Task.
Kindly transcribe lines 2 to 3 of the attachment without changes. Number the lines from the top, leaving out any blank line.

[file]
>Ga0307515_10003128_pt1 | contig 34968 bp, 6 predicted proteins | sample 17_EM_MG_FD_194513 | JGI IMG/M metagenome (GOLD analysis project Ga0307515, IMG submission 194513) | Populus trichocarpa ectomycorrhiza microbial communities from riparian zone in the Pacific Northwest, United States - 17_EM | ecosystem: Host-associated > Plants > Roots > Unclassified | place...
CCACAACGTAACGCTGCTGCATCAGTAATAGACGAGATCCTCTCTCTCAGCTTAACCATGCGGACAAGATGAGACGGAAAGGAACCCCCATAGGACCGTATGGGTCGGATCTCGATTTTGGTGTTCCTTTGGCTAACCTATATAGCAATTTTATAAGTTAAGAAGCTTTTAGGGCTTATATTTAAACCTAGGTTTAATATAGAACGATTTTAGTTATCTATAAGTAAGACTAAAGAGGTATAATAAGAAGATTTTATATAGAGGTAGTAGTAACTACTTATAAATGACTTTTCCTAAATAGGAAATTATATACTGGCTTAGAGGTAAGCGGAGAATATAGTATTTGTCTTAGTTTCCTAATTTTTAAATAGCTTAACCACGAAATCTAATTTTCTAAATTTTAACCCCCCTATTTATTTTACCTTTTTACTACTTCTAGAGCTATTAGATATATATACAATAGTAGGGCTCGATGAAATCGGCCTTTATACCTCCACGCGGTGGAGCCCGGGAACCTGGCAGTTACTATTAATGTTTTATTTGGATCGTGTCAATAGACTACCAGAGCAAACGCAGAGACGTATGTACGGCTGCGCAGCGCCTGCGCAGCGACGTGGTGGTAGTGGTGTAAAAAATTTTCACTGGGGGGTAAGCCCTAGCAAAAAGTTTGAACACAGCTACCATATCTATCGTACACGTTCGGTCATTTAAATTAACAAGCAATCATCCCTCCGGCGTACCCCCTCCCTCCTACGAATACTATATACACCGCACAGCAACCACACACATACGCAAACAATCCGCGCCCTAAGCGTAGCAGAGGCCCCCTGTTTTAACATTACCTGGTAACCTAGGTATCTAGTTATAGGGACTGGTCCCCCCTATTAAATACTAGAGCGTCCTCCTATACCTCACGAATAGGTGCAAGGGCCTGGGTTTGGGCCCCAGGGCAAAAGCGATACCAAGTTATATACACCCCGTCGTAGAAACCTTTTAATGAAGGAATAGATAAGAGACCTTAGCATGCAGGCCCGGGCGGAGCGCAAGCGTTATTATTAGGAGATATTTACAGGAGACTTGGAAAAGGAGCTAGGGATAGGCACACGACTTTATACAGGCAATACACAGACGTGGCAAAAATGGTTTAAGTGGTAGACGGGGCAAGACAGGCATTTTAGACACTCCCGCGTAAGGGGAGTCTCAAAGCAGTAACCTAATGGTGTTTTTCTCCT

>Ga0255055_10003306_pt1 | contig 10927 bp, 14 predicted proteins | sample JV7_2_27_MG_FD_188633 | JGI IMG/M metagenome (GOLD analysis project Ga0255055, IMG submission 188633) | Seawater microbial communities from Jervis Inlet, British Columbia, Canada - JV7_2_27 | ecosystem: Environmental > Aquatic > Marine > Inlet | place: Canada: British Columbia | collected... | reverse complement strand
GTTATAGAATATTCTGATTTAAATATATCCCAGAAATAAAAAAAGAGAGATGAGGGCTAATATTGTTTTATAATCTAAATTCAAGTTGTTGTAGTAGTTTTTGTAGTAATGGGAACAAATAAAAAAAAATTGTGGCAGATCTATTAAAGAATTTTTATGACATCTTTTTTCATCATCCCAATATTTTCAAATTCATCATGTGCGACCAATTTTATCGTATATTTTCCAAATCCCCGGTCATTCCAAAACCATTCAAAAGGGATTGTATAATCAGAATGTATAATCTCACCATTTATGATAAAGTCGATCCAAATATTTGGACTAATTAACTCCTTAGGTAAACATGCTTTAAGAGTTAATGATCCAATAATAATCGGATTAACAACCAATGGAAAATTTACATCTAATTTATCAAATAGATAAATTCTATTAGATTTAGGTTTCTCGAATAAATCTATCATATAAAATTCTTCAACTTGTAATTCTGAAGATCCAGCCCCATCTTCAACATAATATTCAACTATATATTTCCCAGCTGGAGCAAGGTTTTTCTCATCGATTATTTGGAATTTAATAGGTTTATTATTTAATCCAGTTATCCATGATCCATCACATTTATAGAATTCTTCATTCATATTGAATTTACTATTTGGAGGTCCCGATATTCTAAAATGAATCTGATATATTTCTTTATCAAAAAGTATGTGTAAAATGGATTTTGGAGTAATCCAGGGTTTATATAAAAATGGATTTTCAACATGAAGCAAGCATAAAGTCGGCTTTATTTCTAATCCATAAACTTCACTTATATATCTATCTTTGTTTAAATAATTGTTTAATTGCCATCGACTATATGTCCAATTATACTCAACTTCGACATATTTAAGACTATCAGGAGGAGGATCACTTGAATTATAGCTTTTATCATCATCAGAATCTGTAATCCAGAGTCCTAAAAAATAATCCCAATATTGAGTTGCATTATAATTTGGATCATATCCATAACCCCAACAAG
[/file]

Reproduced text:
CCACAACGTAACGCTGCTGCATCAGTAATAGACGAGATCCTCTCTCTCAGCTTAACCATGCGGACAAGATGAGACGGAAAGGAACCCCCATAGGACCGTATGGGTCGGATCTCGATTTTGGTGTTCCTTTGGCTAACCTATATAGCAATTTTATAAGTTAAGAAGCTTTTAGGGCTTATATTTAAACCTAGGTTTAATATAGAACGATTTTAGTTATCTATAAGTAAGACTAAAGAGGTATAATAAGAAGATTTTATATAGAGGTAGTAGTAACTACTTATAAATGACTTTTCCTAAATAGGAAATTATATACTGGCTTAGAGGTAAGCGGAGAATATAGTATTTGTCTTAGTTTCCTAATTTTTAAATAGCTTAACCACGAAATCTAATTTTCTAAATTTTAACCCCCCTATTTATTTTACCTTTTTACTACTTCTAGAGCTATTAGATATATATACAATAGTAGGGCTCGATGAAATCGGCCTTTATACCTCCACGCGGTGGAGCCCGGGAACCTGGCAGTTACTATTAATGTTTTATTTGGATCGTGTCAATAGACTACCAGAGCAAACGCAGAGACGTATGTACGGCTGCGCAGCGCCTGCGCAGCGACGTGGTGGTAGTGGTGTAAAAAATTTTCACTGGGGGGTAAGCCCTAGCAAAAAGTTTGAACACAGCTACCATATCTATCGTACACGTTCGGTCATTTAAATTAACAAGCAATCATCCCTCCGGCGTACCCCCTCCCTCCTACGAATACTATATACACCGCACAGCAACCACACACATACGCAAACAATCCGCGCCCTAAGCGTAGCAGAGGCCCCCTGTTTTAACATTACCTGGTAACCTAGGTATCTAGTTATAGGGACTGGTCCCCCCTATTAAATACTAGAGCGTCCTCCTATACCTCACGAATAGGTGCAAGGGCCTGGGTTTGGGCCCCAGGGCAAAAGCGATACCAAGTTATATACACCCCGTCGTAGAAACCTTTTAATGAAGGAATAGATAAGAGACCTTAGCATGCAGGCCCGGGCGGAGCGCAAGCGTTATTATTAGGAGATATTTACAGGAGACTTGGAAAAGGAGCTAGGGATAGGCACACGACTTTATACAGGCAATACACAGACGTGGCAAAAATGGTTTAAGTGGTAGACGGGGCAAGACAGGCATTTTAGACACTCCCGCGTAAGGGGAGTCTCAAAGCAGTAACCTAATGGTGTTTTTCTCCT

>Ga0255055_10003306_pt1 | contig 10927 bp, 14 predicted proteins | sample JV7_2_27_MG_FD_188633 | JGI IMG/M metagenome (GOLD analysis project Ga0255055, IMG submission 188633) | Seawater microbial communities from Jervis Inlet, British Columbia, Canada - JV7_2_27 | ecosystem: Environmental > Aquatic > Marine > Inlet | place: Canada: British Columbia | collected... | reverse complement strand